12. A linear programming model for optimizing HDR brachytherapy dose distributions with respect to mean dose in the DVH-tail

    SciTech Connect

    Holm, Åsa; Larsson, Torbjörn; Tedgren, Åsa Carlsson

    2013-08-15

    Purpose: Recent research has shown that the optimization model hitherto used in high-dose-rate (HDR) brachytherapy corresponds weakly to the dosimetric indices used to evaluate the quality of a dose distribution. Although alternative models that explicitly include such dosimetric indices have been presented, the inclusion of the dosimetric indices explicitly yields intractable models. The purpose of this paper is to develop a model for optimizing dosimetric indices that is easier to solve than those proposed earlier.Methods: In this paper, the authors present an alternative approach for optimizing dose distributions for HDR brachytherapy where dosimetric indices are taken into account through surrogates based on the conditional value-at-risk concept. This yields a linear optimization model that is easy to solve, and has the advantage that the constraints are easy to interpret and modify to obtain satisfactory dose distributions.Results: The authors show by experimental comparisons, carried out retrospectively for a set of prostate cancer patients, that their proposed model corresponds well with constraining dosimetric indices. All modifications of the parameters in the authors' model yield the expected result. The dose distributions generated are also comparable to those generated by the standard model with respect to the dosimetric indices that are used for evaluating quality.Conclusions: The authors' new model is a viable surrogate to optimizing dosimetric indices and quickly and easily yields high quality dose distributions.

  13. Evaluating ET estimates from the Simplified Surface Energy Balance (SSEB) model using METRIC model output

    NASA Astrophysics Data System (ADS)

    Senay, G. B.; Budde, M. E.; Allen, R. G.; Verdin, J. P.

    2008-12-01

    Evapotranspiration (ET) is an important component of the hydrologic budget because it expresses the exchange of mass and energy between the soil-water-vegetation system and the atmosphere. Since direct measurement of ET is difficult, various modeling methods are used to estimate actual ET (ETa). Generally, the choice of method for ET estimation depends on the objective of the study and is further limited by the availability of data and desired accuracy of the ET estimate. Operational monitoring of crop performance requires processing large data sets and a quick response time. A Simplified Surface Energy Balance (SSEB) model was developed by the U.S. Geological Survey's Famine Early Warning Systems Network to estimate irrigation water use in remote places of the world. In this study, we evaluated the performance of the SSEB model with the METRIC (Mapping Evapotranspiration at high Resolution and with Internalized Calibration) model that has been evaluated by several researchers using the Lysimeter data. The METRIC model has been proven to provide reliable ET estimates in different regions of the world. Reference ET fractions of both models (ETrF of METRIC vs. ETf of SSEB) were generated and compared using individual Landsat thermal images collected from 2000 though 2005 in Idaho, New Mexico, and California. In addition, the models were compared using monthly and seasonal total ETa estimates. The SSEB model reproduced both the spatial and temporal variability exhibited by METRIC on land surfaces, explaining up to 80 percent of the spatial variability. However, the ETa estimates over water bodies were systematically higher in the SSEB output, which could be improved by using a correction coefficient to take into account the absorption of solar energy by deeper water layers that has little contribution to the ET process. This study demonstrated the usefulness of the SSEB method for large-scale agro-hydrologic applications for operational monitoring and assessing of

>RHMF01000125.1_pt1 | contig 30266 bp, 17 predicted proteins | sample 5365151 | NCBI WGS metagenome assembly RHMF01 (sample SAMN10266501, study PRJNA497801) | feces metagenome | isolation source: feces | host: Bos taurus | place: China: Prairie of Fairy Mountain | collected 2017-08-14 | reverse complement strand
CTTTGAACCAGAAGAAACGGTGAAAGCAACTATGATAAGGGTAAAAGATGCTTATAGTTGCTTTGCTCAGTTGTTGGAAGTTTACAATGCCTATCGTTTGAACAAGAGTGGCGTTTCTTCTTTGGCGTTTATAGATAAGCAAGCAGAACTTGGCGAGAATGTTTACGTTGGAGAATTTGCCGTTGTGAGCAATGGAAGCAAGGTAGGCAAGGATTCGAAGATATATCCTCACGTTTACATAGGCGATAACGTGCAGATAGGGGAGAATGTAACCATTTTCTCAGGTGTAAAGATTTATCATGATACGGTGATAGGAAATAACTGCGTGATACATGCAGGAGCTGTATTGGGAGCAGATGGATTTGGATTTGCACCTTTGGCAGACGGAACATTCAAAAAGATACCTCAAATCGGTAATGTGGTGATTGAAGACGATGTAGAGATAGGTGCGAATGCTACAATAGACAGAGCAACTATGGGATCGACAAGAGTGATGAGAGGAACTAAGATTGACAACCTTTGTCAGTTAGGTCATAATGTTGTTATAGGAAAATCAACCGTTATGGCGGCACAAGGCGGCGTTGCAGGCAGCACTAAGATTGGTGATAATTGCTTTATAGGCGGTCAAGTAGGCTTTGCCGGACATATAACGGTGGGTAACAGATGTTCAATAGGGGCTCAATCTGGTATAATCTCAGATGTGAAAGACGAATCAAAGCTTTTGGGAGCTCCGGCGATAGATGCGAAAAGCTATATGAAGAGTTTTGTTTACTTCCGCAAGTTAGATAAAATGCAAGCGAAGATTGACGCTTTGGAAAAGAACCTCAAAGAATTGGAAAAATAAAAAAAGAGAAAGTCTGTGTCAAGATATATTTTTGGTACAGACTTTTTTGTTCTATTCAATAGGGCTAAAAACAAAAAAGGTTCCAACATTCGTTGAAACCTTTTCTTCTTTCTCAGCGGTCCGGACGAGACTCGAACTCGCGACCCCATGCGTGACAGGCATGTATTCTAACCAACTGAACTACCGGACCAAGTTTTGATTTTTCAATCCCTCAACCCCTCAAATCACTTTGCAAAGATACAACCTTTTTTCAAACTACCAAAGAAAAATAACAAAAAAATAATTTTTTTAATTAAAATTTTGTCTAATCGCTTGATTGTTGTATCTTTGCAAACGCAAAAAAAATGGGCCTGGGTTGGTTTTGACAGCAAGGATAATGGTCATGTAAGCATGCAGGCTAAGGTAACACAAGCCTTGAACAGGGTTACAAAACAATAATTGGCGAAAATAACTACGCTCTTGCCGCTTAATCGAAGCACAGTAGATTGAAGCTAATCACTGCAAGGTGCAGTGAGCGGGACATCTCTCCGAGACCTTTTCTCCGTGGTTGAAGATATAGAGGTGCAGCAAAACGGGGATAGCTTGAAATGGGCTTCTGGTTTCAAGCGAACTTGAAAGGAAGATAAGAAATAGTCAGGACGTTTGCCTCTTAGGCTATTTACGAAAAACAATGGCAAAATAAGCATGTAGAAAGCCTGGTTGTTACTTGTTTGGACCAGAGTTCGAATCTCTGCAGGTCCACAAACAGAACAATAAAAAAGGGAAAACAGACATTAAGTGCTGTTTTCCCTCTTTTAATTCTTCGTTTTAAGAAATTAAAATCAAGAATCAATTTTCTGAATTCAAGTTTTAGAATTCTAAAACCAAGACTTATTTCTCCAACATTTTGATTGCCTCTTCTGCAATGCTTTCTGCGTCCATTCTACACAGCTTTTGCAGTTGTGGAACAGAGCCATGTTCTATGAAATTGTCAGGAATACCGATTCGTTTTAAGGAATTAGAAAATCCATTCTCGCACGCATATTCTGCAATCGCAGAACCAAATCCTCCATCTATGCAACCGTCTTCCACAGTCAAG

14. Critical evaluation and modeling of algal harvesting using dissolved air flotation. DAF Algal Harvesting Modeling

    SciTech Connect

    Zhang, Xuezhi; Hewson, John C.; Amendola, Pasquale; Reynoso, Monica; Sommerfeld, Milton; Chen, Yongsheng; Hu, Qiang

    2014-07-14

    In our study, Chlorella zofingiensis harvesting by dissolved air flotation (DAF) was critically evaluated with regard to algal concentration, culture conditions, type and dosage of coagulants, and recycle ratio. Harvesting efficiency increased with coagulant dosage and leveled off at 81%, 86%, 91%, and 87% when chitosan, Al3+, Fe3+, and cetyl trimethylammonium bromide (CTAB) were used at dosages of 70, 180, 250, and 500 mg g-1, respectively. The DAF efficiency-coagulant dosage relationship changed with algal culture conditions. In evaluating the influence of the initial algal concentration and recycle ratio revealed that, under conditions typical for algal harvesting, we found that it is possible that the number of bubbles is insufficient. A DAF algal harvesting model was developed to explain this observation by introducing mass-based floc size distributions and a bubble limitation into the white water blanket model. Moreover, the model revealed the importance of coagulation to increase floc-bubble collision and attachment, and the preferential interaction of bubbles with larger flocs, which limited the availability of bubbles to the smaller sized flocs. The harvesting efficiencies predicted by the model agree reasonably with experimental data obtained at different Al3+ dosages, algal concentrations, and recycle ratios. Based on this modeling, critical parameters for efficient algal harvesting were identified.